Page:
Thursday, 9 February 2017

Study: Analyzing gut microbes and their byproducts essential to understanding human health

Study: Analyzing gut microbes and their byproducts essential to understanding human health: To best understand the potential of microbes in the gut to affect human health, clinicians need to look not just at the bacteria present in fecal samples but also at metabolites like amino acids that those bacteria produce, according to a new study researchers in Australia and England published this week in mSphere.

'Goldilocks' genes that tell the tale of human evolution hold clues to variety of diseases

'Goldilocks' genes that tell the tale of human evolution hold clues to variety of diseases: A relatively short list of genes are candidates for a suite of diseases including autism spectrum disorders, schizophrenia, and epilepsy. The story is about copy number variation of genes. Those essential to core developmental processes tolerate less diversity on CNV while those genes identified to be at the root of a number of serious diseases are prone to wilder extremes of CNV.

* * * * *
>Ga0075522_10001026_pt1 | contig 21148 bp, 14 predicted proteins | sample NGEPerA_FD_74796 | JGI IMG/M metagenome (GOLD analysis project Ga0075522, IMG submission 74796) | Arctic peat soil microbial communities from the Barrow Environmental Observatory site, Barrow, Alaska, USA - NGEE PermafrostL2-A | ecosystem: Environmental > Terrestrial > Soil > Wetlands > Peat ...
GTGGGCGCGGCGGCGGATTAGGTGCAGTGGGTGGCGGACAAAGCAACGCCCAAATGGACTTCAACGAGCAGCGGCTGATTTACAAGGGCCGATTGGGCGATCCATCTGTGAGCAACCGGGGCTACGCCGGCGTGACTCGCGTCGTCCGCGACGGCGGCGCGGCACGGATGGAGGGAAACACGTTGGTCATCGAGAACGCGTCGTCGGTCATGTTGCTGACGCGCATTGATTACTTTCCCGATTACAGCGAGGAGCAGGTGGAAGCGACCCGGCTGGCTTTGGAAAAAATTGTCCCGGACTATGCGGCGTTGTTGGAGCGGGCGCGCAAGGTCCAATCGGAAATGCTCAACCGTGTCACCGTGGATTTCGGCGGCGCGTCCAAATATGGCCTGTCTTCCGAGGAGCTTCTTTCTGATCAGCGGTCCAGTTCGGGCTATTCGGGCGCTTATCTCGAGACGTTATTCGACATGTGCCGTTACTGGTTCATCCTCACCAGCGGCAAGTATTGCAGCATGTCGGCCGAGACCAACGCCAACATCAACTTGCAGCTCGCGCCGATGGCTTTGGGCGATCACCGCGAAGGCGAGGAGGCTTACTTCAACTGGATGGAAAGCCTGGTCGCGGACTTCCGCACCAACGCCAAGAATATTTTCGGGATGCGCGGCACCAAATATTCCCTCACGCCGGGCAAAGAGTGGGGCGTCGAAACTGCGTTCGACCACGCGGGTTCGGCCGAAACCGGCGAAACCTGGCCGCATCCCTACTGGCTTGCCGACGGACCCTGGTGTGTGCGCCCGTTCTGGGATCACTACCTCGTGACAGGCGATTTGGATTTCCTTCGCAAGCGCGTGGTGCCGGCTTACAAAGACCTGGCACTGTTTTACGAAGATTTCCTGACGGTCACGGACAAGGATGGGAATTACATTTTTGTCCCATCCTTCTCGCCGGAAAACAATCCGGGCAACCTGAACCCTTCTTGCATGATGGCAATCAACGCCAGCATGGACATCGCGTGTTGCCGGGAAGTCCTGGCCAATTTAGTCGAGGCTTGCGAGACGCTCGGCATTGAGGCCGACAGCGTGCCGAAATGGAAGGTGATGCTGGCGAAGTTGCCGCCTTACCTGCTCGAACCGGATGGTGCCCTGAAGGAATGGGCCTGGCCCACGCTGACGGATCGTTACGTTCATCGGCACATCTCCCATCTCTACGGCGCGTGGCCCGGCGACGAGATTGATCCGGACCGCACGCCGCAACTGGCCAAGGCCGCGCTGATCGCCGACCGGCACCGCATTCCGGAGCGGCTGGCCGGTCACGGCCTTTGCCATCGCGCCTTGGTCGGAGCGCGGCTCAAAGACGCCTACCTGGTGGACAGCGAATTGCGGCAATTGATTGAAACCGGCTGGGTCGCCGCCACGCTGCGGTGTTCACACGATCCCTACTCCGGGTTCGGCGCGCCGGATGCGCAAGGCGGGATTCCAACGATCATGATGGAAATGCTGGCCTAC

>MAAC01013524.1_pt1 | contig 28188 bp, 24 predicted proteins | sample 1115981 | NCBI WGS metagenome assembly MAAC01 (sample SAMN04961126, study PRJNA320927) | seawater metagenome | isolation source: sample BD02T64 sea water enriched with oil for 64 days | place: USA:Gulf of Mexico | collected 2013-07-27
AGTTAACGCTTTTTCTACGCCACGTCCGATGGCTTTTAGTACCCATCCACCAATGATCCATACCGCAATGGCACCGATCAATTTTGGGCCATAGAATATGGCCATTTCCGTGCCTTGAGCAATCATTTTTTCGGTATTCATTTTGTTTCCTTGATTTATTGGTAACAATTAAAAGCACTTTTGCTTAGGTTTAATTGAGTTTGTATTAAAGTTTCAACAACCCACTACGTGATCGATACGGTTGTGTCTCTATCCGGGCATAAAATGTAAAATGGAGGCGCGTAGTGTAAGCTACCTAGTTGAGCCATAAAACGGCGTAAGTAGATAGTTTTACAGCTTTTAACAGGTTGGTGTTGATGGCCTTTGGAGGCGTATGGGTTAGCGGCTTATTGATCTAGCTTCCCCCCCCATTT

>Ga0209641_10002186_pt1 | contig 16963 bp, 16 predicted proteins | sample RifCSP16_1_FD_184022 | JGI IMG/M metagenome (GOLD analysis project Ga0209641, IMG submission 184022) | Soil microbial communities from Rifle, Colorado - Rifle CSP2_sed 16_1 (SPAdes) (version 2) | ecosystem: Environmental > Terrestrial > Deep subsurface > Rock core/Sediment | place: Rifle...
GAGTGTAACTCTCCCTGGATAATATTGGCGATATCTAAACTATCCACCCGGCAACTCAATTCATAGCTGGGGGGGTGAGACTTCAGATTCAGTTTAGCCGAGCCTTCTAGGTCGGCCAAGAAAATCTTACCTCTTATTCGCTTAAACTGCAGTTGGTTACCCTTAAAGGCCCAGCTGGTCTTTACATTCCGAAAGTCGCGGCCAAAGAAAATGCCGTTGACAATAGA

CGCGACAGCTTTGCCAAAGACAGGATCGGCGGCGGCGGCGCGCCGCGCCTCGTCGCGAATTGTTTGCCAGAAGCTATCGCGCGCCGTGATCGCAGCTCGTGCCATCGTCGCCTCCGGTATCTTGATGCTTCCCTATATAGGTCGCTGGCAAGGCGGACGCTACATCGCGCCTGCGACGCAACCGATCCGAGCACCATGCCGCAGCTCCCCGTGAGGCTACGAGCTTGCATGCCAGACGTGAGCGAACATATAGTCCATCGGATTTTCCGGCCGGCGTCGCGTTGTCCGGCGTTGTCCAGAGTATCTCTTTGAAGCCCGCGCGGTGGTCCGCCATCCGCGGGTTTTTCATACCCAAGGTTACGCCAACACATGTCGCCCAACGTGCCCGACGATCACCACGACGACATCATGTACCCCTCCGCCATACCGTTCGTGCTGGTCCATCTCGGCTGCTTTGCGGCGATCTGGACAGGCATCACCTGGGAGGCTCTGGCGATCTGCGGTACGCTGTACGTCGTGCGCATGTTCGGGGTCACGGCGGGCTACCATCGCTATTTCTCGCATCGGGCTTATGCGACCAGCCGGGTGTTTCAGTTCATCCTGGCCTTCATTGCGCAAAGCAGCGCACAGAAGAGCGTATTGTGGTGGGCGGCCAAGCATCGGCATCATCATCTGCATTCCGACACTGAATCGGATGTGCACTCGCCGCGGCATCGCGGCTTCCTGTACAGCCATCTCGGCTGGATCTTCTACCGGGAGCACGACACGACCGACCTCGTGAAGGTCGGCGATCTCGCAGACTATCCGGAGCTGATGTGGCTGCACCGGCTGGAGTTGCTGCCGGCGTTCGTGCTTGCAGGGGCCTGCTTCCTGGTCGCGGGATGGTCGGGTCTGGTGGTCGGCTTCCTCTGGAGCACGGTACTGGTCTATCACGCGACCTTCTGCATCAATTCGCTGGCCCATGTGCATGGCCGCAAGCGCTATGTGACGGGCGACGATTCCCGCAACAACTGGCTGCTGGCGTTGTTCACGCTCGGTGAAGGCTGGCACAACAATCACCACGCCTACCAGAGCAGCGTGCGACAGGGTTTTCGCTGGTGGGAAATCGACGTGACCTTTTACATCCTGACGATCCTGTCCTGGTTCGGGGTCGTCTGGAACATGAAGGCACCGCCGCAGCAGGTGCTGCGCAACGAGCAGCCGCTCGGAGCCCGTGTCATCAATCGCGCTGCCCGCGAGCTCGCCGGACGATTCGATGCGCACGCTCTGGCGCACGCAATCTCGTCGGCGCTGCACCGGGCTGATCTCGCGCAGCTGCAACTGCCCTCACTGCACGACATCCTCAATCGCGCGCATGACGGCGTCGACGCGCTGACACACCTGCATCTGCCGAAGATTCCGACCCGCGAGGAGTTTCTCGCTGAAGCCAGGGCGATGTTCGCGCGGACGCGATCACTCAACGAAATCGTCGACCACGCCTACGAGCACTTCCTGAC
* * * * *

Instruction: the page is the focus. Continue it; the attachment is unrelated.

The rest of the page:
Monday, 30 January 2017

Rebalancing gut microbiome lengthens survival in mouse model of ALS

Rebalancing gut microbiome lengthens survival in mouse model of ALS: A bacterial by-product known to be important in maintaining gut health may slow the progression of amyotrophic lateral sclerosis, or ALS -- a progressive, neurodegenerative disease.

Wednesday, 25 January 2017

Appendix may have important function, new research suggests

Appendix may have important function, new research suggests: The human appendix, a narrow pouch that projects off the cecum in the digestive system, has a notorious reputation for its tendency to become inflamed (appendicitis), often resulting in surgical removal. Although it is widely viewed as a vestigial organ with little known function, recent research suggests that the appendix may serve an important purpose. In particular, it may serve as a reservoir for beneficial gut bacteria.